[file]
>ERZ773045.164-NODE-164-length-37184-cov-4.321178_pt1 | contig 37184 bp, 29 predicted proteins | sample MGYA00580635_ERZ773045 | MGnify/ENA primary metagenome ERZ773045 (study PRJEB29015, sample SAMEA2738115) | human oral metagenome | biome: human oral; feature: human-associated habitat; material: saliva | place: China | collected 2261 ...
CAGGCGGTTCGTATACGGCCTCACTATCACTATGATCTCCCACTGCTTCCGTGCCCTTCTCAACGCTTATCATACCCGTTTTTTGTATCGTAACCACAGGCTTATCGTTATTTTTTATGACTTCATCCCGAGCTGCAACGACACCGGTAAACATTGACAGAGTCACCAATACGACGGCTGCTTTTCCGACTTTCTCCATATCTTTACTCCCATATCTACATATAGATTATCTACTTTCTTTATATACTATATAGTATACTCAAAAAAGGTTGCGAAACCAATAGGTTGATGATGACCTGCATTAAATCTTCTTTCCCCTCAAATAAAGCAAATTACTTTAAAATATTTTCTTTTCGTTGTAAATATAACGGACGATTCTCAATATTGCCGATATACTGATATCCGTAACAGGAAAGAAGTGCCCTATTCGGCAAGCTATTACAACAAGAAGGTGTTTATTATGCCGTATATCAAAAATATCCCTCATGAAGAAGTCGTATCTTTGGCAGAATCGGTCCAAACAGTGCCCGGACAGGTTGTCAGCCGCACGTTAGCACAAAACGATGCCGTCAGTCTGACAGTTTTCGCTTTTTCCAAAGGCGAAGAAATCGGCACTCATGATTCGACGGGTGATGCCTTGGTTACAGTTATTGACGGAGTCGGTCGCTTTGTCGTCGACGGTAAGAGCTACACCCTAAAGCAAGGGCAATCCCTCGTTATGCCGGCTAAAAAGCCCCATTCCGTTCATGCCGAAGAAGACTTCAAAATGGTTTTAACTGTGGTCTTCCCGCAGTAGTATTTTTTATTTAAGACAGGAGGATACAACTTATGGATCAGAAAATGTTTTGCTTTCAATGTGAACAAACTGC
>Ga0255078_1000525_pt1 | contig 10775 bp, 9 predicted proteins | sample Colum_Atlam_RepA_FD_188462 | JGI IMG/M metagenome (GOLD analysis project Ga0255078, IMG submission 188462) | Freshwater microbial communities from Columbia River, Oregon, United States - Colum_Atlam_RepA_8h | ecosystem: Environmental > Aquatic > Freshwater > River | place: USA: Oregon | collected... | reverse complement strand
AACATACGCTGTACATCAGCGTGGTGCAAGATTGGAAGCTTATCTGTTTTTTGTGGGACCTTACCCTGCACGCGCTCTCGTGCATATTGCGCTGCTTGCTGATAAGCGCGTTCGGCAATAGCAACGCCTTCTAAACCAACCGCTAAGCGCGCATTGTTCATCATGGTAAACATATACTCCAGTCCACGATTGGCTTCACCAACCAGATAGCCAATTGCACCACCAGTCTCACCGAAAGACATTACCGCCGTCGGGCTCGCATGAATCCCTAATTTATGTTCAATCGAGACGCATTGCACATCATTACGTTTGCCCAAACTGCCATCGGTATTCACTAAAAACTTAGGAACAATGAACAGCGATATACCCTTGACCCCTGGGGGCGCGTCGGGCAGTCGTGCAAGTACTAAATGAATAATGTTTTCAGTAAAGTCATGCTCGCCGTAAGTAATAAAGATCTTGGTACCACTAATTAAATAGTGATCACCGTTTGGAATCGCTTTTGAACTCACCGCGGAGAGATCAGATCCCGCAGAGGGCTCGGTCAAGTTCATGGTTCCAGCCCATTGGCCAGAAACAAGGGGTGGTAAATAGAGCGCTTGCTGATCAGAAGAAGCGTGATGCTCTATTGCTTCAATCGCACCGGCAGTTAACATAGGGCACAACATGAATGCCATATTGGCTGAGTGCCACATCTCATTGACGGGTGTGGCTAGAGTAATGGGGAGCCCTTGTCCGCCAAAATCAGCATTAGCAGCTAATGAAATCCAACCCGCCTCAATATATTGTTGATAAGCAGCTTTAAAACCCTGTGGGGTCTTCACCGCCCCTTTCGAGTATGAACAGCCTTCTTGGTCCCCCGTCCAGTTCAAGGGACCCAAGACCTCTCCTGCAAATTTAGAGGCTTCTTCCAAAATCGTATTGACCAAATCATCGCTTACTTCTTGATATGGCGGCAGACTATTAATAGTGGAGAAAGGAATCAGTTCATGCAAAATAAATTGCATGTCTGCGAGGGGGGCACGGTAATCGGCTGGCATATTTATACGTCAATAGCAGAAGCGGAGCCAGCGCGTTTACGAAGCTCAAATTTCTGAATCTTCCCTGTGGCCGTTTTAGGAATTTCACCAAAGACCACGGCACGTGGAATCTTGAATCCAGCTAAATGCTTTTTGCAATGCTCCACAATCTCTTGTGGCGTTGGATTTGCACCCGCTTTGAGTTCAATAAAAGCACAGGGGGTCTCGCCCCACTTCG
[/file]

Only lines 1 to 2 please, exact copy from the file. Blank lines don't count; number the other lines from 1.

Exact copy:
>ERZ773045.164-NODE-164-length-37184-cov-4.321178_pt1 | contig 37184 bp, 29 predicted proteins | sample MGYA00580635_ERZ773045 | MGnify/ENA primary metagenome ERZ773045 (study PRJEB29015, sample SAMEA2738115) | human oral metagenome | biome: human oral; feature: human-associated habitat; material: saliva | place: China | collected 2261 ...
CAGGCGGTTCGTATACGGCCTCACTATCACTATGATCTCCCACTGCTTCCGTGCCCTTCTCAACGCTTATCATACCCGTTTTTTGTATCGTAACCACAGGCTTATCGTTATTTTTTATGACTTCATCCCGAGCTGCAACGACACCGGTAAACATTGACAGAGTCACCAATACGACGGCTGCTTTTCCGACTTTCTCCATATCTTTACTCCCATATCTACATATAGATTATCTACTTTCTTTATATACTATATAGTATACTCAAAAAAGGTTGCGAAACCAATAGGTTGATGATGACCTGCATTAAATCTTCTTTCCCCTCAAATAAAGCAAATTACTTTAAAATATTTTCTTTTCGTTGTAAATATAACGGACGATTCTCAATATTGCCGATATACTGATATCCGTAACAGGAAAGAAGTGCCCTATTCGGCAAGCTATTACAACAAGAAGGTGTTTATTATGCCGTATATCAAAAATATCCCTCATGAAGAAGTCGTATCTTTGGCAGAATCGGTCCAAACAGTGCCCGGACAGGTTGTCAGCCGCACGTTAGCACAAAACGATGCCGTCAGTCTGACAGTTTTCGCTTTTTCCAAAGGCGAAGAAATCGGCACTCATGATTCGACGGGTGATGCCTTGGTTACAGTTATTGACGGAGTCGGTCGCTTTGTCGTCGACGGTAAGAGCTACACCCTAAAGCAAGGGCAATCCCTCGTTATGCCGGCTAAAAAGCCCCATTCCGTTCATGCCGAAGAAGACTTCAAAATGGTTTTAACTGTGGTCTTCCCGCAGTAGTATTTTTTATTTAAGACAGGAGGATACAACTTATGGATCAGAAAATGTTTTGCTTTCAATGTGAACAAACTGC